By manipulating a specific gene in a mouse blastocyst — the structure that develops from a fertilized egg but is not yet an actual embryo — scientists with the University of Florida's McKnight Brain Institute and the Harvard Stem Cell Institute caused cells destined to build an embryo to instead change direction and build the cell mass that leads to the placenta.
Writing in today's (Monday, June 9) online edition of Nature Genetics, the scientists reveal a cellular signaling mechanism in place at the earliest developmental stage.
Understanding the conditions that cause these cells to go off to different fates may have a bearing on health problems such as ectopic pregnancy, which occurs when the embryo develops outside of the womb in about 1 of 60 pregnancies, or molar pregnancy, which is abnormal tissue growth within the uterus that affects about 1 in every 1,000 pregnancies.
"We originally were exploring factors that might cause embryonic stem cells to become malignant — there is a concern that these cells may cause tumors," said Chi-Wei Lu, Ph.D., an associate neuroscientist at the UF College of Medicine and lead author of the study. "Our experiments led us to discover the signal that initiates the process of embryonic tissue differentiation."
By activating a gene called Ras in cells bathed in a very specific culture medium, scientists were able to cause embryonic stem cells — which originate from the inner cell mass of the blastocyst — to become more like the trophoblastic stem cells that give rise to the placenta from the outer portion of the blastocyst.
Researchers marked these newly minted cells, which they called ES-TS cells, and injected them into mouse embryos. Instead of joining the stem cells that build the embryo, ES-TS cells joined the stem cells that build the placenta. Furthermore, when scientists transferred the engineered mouse embryos to foster mothers, the ES-TS cells went to work exclusively laying the foundation for the placenta.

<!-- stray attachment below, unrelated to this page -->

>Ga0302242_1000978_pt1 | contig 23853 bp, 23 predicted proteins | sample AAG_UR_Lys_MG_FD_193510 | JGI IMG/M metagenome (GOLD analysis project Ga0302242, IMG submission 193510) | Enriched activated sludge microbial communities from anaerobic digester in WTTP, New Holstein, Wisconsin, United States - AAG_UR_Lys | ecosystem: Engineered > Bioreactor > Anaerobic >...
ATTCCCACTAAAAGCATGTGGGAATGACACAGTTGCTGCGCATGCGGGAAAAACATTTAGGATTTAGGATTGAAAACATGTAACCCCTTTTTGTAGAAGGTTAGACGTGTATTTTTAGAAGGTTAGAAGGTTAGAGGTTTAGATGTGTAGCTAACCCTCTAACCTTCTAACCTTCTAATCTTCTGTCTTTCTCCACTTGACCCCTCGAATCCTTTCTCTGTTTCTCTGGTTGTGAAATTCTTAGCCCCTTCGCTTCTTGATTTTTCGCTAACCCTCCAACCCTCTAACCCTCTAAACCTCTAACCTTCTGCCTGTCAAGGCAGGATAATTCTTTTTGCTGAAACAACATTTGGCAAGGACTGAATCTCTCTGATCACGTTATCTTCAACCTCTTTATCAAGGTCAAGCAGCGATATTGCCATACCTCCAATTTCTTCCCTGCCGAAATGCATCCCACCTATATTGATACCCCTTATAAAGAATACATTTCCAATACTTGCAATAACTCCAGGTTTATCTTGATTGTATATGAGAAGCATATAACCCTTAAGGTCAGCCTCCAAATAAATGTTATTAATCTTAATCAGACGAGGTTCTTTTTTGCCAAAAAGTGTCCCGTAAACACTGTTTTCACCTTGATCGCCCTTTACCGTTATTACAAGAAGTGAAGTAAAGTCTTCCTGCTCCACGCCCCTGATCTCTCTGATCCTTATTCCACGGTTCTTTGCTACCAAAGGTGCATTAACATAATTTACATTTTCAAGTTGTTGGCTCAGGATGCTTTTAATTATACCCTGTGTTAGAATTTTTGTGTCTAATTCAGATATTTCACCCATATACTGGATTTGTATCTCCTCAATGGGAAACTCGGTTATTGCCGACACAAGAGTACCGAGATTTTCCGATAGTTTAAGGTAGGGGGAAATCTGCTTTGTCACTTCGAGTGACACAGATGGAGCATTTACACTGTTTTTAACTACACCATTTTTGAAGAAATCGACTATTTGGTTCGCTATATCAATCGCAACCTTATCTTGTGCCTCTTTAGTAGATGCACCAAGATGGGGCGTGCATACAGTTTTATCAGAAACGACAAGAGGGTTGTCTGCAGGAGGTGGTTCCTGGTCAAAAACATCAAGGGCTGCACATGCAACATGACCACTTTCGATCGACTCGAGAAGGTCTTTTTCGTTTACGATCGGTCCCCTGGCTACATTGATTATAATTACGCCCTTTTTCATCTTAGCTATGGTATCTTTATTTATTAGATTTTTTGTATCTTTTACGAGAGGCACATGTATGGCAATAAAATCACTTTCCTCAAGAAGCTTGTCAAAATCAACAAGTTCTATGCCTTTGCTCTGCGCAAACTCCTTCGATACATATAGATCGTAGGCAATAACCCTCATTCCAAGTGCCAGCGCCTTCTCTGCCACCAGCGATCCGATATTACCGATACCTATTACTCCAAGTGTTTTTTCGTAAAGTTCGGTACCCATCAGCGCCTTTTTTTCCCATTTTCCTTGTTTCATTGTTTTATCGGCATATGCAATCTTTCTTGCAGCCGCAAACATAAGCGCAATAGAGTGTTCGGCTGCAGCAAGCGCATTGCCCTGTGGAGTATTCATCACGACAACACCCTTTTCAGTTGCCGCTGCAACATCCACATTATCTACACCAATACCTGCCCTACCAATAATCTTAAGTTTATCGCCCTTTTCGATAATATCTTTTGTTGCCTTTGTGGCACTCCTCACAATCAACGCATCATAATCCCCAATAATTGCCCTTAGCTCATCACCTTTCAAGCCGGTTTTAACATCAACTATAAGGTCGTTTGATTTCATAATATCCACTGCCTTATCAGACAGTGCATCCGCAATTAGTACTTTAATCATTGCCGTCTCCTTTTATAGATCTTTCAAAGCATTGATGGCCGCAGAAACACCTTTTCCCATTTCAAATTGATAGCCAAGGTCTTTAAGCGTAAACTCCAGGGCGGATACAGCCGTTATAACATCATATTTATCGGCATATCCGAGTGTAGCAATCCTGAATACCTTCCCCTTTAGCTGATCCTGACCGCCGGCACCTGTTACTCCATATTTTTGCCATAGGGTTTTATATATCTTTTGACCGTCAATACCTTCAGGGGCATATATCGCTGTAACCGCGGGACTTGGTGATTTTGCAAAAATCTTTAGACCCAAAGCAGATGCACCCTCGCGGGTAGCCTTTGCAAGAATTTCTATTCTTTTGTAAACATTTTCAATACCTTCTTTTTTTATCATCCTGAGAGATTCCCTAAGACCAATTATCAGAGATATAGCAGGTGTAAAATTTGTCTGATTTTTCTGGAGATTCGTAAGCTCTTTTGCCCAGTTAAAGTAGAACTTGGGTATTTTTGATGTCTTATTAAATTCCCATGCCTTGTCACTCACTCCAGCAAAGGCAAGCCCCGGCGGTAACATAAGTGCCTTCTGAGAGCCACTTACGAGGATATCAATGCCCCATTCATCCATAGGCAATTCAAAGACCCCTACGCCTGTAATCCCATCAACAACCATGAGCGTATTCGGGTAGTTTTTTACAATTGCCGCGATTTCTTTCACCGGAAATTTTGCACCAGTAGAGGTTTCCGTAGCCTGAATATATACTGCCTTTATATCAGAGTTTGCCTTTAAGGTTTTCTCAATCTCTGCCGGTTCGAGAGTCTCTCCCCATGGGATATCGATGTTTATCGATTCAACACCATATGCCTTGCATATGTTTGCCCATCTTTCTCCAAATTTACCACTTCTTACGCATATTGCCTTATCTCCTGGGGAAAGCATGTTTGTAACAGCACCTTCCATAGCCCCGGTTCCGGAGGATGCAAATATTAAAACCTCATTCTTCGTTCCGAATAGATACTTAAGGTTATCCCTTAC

"This paper highlights the value of embryonic stem cells for understanding early development," said senior author George Q. Daley, M.D., Ph.D., an associate professor of biological chemistry and molecular pharmacology at Harvard Medical School and an associate professor of pediatrics at Children's Hospital Boston. "Embryonic stem cells are more plastic than we had thought. By simply activating the Ras gene, we changed the fate of embryonic stem cells to an entirely unexpected tissue — the placenta. This surprising result has given us an unanticipated insight into early embryo development."
The technique of genetically modifying the cells and growing them in a special medium could be valuable for additional research.
"This is exciting because events that only occur in the early stages of embryonic development are very difficult to study," Lu said. "Just a few models exist, and even in mice, only a limited amount of embryos can be harvested. Now we can culture these cells and have unlimited material to study."
Researchers are only beginning to understand the natural chemical environments that allow for production of different tissues.